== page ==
Special events include:

Women of Excellence: Each year, the community gathers for the YWCA of St. Joseph’s Women of Excellence luncheon, which honors extraordinary local service and leadership. Serve on the planning committee or volunteer for hands-on help before and during the event.

Gardener’s Festival: Many volunteers are needed to put on this two-day event, which celebrates garden enthusiasts across the region.

Missouri Western State University Alumni Golf Tournament: This important annual tournament raises money for the Shelter for Homeless and Abused Women and Children. Dozens of volunteers pitch in to make it a great occasion every year.

Partners in Action: The YWCA partners with groups and businesses across the region to more effectively serve the community together. Perhaps your organization or business would want to work together with the YWCA in 2018.

As you plan your schedule for 2018, please set aside some time to volunteer at the YWCA. We value your contribution, as well as that of our volunteers. We are especially in need of mentors for our Healthy Teen Parents/Healthy Babies program who have compassion and a caring attitude toward young parents and teen parents. It’s simple to help, and the activities are planned in advance for a once-a-month meeting. Mentors can choose to connect with their teen outside of the group if they wish, such as text messages or meeting for a conversation.

Guidelines for Healthy Teen Parents/Healthy Babies mentors include that a candidate is 21 years old and pass a background screening. It doesn’t matter if you’re already a parent, an empty nester, or not a parent at all. We just need people to be positive and present once a month for the monthly mixer, then have a conversation once a week with their teen. The YWCA has already prepared the schedule for engaging on a regular basis or you can meet face to face on their time, it’s flexible. The goal is just to create the relationship.

We encourage you to reach out and ask any questions about becoming a mentor. It’s simple, flexible and rewarding as an individual, a couple or a family. Call Traci McChristy or Ellen Kisker today to talk more at (816) 232-4481. You may also email questions to tmcchristy@ywcasj.org.

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YWCA of St. Joseph Hosts “Bras for a Cause”

Area Men Raise Awareness for YWCA of St. Joseph’s ENCOREplus Program With Bra Fashion Show on February 3, 2018

YWCA of St. JosephOn Saturday, February 3, the YWCA of St. Joseph is hosting the third annual “Bras for a Cause,” a unique event at Paradox Theater. The event is a fun night out with an unconventional fashion show and auction. Area men will model decorated bras, designed and donated by area businesses and individuals. These bras will then be auctioned off to the highest bidder. (All models will be wearing a t-shirt under their blinged-out bra).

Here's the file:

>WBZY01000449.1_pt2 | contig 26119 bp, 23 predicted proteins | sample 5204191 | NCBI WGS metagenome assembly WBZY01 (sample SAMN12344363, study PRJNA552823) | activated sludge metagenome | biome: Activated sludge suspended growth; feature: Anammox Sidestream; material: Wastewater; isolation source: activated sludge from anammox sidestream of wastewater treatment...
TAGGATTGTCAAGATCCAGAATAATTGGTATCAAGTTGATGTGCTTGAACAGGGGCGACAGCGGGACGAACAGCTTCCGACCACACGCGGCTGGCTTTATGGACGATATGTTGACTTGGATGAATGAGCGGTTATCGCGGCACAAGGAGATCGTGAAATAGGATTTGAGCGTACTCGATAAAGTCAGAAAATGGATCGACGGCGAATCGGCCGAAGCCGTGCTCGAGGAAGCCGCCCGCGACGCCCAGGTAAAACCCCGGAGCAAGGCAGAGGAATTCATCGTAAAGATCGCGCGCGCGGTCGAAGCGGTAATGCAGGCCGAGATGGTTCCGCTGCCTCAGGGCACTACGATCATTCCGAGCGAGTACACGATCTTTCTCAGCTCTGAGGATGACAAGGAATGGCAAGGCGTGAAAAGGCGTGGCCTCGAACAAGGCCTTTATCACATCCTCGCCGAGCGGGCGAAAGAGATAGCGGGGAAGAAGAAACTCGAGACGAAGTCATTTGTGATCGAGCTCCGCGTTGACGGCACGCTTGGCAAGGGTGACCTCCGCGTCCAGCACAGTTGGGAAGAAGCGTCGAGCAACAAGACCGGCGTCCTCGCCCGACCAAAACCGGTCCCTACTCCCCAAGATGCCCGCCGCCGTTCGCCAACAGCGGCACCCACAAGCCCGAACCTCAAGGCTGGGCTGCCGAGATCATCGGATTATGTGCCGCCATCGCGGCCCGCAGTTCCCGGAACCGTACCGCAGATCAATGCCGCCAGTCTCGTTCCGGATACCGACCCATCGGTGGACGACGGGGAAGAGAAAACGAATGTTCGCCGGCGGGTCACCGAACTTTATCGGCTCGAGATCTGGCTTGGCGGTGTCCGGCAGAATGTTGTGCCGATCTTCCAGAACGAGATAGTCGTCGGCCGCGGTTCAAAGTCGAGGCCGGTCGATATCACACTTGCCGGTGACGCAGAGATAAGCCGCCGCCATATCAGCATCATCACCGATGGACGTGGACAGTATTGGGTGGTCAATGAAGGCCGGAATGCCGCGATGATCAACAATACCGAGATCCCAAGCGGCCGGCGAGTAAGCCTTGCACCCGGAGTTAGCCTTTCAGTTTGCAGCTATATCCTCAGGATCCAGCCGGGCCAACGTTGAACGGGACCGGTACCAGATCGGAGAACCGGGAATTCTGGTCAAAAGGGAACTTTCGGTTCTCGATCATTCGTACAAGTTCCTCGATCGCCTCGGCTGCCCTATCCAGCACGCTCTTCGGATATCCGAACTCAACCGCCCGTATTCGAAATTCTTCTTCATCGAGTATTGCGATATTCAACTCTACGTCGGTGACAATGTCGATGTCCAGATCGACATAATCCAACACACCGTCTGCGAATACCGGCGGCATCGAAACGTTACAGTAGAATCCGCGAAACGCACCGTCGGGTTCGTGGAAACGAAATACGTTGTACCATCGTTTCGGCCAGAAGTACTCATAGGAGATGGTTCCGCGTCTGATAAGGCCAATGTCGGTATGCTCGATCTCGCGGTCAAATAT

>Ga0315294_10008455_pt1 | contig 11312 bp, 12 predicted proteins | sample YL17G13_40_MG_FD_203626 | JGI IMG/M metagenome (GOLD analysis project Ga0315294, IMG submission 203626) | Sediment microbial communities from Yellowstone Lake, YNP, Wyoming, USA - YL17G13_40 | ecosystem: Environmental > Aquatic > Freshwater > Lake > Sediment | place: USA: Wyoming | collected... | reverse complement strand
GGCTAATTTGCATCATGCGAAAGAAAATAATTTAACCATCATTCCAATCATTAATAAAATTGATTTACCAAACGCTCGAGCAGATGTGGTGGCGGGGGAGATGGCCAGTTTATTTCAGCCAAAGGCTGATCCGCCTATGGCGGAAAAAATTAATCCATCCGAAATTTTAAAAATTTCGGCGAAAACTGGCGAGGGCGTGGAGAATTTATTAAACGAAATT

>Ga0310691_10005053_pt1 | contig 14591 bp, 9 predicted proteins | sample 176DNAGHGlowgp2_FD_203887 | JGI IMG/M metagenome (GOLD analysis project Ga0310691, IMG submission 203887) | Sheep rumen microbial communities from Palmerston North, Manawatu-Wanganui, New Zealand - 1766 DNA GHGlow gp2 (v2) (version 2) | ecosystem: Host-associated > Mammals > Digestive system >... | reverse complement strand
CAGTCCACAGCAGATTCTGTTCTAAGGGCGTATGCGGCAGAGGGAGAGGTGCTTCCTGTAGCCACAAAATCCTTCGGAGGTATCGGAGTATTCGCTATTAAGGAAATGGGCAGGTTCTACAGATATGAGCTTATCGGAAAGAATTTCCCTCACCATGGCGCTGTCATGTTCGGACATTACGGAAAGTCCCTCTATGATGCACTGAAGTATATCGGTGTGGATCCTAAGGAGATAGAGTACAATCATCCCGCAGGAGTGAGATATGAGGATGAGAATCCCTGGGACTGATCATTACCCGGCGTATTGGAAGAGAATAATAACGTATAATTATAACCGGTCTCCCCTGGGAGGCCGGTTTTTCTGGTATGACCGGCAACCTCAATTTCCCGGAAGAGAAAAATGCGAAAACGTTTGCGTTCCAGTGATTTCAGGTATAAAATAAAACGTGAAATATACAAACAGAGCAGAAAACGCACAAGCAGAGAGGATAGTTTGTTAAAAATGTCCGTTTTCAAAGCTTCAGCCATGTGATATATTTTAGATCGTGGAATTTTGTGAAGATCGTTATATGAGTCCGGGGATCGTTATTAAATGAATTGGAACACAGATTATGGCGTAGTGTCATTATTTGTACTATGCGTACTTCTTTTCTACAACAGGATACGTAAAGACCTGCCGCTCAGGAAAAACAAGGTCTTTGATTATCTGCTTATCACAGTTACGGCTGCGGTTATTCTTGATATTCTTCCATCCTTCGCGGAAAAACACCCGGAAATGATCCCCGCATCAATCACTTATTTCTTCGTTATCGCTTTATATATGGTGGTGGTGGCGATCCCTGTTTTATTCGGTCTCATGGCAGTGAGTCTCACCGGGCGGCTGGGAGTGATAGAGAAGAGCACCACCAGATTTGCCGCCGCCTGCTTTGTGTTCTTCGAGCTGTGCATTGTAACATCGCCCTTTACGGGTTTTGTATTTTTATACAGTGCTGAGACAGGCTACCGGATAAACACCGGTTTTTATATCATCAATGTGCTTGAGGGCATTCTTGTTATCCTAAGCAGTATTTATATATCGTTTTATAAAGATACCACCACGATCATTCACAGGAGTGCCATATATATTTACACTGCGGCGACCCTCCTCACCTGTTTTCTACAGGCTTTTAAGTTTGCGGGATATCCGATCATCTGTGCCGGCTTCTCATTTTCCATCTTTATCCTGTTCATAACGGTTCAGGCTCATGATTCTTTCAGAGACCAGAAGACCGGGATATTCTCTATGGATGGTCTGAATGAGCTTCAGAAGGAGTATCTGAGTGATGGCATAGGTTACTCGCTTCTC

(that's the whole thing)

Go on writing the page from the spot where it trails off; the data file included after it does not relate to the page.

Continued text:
Emceed by Will Stuck, the Bras for a Cause event blends whimsical fashion with a great cause, with all proceeds benefiting the ENCOREplus program of the YWCA of St. Joseph. ENCOREplus provides free breast health education and coordinates financial assistance and other resources for mammograms.

Bras included in the selection are the 2017 World Cup winner entitled “Best Buds,” which features a Bert and Ernie theme from Sesame Street. Another bra to be showcased is called “Grammy Your Mammies: Smash Your Pumpkins” and has a pumpkin theme.

The bras featured at the Bras for a Cause event were judged as part of the YWCA Bling a Bra contest, which displayed the entries at a variety of area events over the past months to raise awareness for the ENCOREplus program.

The excitement starts at 7:00p.m. at the Paradox Theater in downtown St. Joseph with a bra preview, with the fashion show beginning at 7:30p.m.


Details:
YWCA Bras for a Cause Fashion Show and Auction
February 3, 2018
7:00p.m.
Paradox Theater, 107 S. 6th Street
Admission: $5.00 (proceeds going toward ENCOREplus)
Cash bar will be available

Seats are first-come, first serve

For questions, or to nominate a male model, contact Martha Brookshier at mbrookshier@ywccasj.org or call 816.232.4481. You can also read more here about the ENCOREplus program and find out all the reasons why you should plan to attend this year’s Bras for a Cause event at Paradox Theater!

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YWCA of St. Joseph Receives $20,000 Grant

The Mary Kay Foundation Grant Will Provide Funding for the YWCA Shelter

grantsAs part of the commemoration of Domestic Violence Awareness Month in October, the Mary Kay Foundation awarded grants to shelters across the country. Each grant was for $20,000 and was awarded to a total of 150 shelters across the United States. The YWCA of St. Joseph is a proud recipient of a Mary Kay Foundation Shelter Grant for 2017.

The YWCA Shelter for Abused and Homeless Women and Children was chosen to receive one of the annual grants in order to continue the organization’s efforts to end domestic violence and create new directions toward hope for women throughout the St. Joseph area.